It is masks off from Monday (29 Aug) — finally — after having worn one or more for 28 months since April 2020 when it first became mandatory during the Covid-19 pandemic.
The news was first announced by Prime Minister Lee Hsien Loong at the National Day Rally on Sunday (21 Aug), when he said, “With our situation stabilising, we will reduce the mask requirements further to prevent people from getting tired.”
Announcing the details at a media conference held by the Covid-19 multi-ministry task force, Deputy Prime Minister Lawrence Wong said on Wednesday (24 Aug) that masks will still have to be worn on public transport such as the MRT, LRT and public buses, as well as in indoor public transport facilities like boarding areas at bus interchanges and MRT platforms.
The dorning of masks are also mandatory in healthcare facilities, residential care homes and ambulances, including the indoor premises within hospitals and polyclinics.
Mask-wearing in the airport and on private transportation such as school buses, private bus services and taxis will be optional. The move will make Singapore one of the first countries in Asia to ease indoor mask-wearing. Currently, residents are only allowed to remove their masks outdoors.
This further easing of Covid-19 rules comes as the population has become more resilient against the virus, due to high vaccination rates and more people getting infected, the Health Ministry said. The number of infections has also declined steadily.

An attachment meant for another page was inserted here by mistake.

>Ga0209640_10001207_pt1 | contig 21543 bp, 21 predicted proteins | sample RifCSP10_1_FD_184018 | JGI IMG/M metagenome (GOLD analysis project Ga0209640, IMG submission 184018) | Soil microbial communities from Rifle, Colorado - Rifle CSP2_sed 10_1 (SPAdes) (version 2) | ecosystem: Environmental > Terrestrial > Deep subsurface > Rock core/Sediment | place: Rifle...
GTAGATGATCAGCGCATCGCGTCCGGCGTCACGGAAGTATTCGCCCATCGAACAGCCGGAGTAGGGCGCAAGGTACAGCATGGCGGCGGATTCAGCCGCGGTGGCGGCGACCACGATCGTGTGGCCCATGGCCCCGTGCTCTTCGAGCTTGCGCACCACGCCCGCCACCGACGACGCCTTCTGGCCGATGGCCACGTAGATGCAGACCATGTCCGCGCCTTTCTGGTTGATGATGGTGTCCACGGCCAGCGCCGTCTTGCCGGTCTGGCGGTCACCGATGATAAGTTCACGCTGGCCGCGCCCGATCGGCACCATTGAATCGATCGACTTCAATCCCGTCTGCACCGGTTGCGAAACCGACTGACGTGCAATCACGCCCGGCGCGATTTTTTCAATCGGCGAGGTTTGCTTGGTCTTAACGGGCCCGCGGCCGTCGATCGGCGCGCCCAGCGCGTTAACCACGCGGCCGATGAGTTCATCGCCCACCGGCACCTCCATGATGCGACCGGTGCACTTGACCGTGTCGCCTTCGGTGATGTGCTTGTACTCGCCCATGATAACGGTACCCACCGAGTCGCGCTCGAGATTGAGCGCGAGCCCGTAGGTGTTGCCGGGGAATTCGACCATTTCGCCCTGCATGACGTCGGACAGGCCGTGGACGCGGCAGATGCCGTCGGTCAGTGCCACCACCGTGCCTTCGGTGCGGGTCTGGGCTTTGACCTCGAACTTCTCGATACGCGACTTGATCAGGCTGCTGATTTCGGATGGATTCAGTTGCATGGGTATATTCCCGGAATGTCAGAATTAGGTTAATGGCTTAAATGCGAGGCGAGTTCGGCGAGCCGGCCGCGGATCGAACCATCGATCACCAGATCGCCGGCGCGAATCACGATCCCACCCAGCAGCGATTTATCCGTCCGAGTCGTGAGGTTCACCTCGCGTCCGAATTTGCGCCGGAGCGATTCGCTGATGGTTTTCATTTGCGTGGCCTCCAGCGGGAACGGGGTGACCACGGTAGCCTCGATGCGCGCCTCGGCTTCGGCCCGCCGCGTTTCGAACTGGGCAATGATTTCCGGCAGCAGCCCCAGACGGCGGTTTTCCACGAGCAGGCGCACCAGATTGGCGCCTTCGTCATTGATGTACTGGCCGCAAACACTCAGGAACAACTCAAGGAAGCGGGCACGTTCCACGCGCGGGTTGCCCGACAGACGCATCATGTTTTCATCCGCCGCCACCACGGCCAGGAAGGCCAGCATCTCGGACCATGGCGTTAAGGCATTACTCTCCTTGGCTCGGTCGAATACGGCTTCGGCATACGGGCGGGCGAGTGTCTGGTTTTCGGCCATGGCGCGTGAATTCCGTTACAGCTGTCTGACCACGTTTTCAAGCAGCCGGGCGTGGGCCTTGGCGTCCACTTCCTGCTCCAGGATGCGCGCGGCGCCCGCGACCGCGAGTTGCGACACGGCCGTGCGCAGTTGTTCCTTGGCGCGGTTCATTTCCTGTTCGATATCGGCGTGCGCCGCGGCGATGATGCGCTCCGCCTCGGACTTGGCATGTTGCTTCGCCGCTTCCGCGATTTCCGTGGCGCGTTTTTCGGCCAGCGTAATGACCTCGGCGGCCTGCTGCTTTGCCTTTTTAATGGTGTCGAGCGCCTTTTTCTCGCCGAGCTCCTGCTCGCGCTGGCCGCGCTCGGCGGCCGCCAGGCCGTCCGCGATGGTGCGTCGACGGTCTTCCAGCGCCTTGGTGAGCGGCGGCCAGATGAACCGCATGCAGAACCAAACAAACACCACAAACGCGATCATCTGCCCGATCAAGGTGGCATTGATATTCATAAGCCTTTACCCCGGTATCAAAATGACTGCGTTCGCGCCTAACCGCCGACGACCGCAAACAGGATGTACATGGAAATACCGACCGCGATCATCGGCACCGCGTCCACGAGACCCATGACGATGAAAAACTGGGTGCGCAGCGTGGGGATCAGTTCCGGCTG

Even so, Mr Wong urged the elderly and those who are immunocompromised to continue wearing masks in crowded indoor settings to reduce their risk of catching the virus.
Mr Wong, who co-heads the multi-ministry task force, cautioned that while the pandemic situation has improved, Singaporeans must be mentally prepared for any sudden change as the next Covid-19 variant may be more aggressive and dangerous.
Health Minister Ong Ye Kung added that Singapore should prepare itself for a “northern hemisphere winter wave” at the end of the year, which the United States, United Kingdom and Europe are all bracing for.
Vaccination remains Singapore’s primary line of defence, said the Covid-19 multi-ministry task force.
Not fully-vaccinated travellers no longer need to be quarantined
From Monday, travellers who are not fully vaccinated will no longer need to serve a seven-day isolation period when they arrive, but they will still need to test negative two days before arriving in Singapore. They will have to take a polymerase chain reaction (PCR) test upon exiting stay home notice (SHN) but they will continue to need a negative pre-departure test taken within two days of departing for Singapore.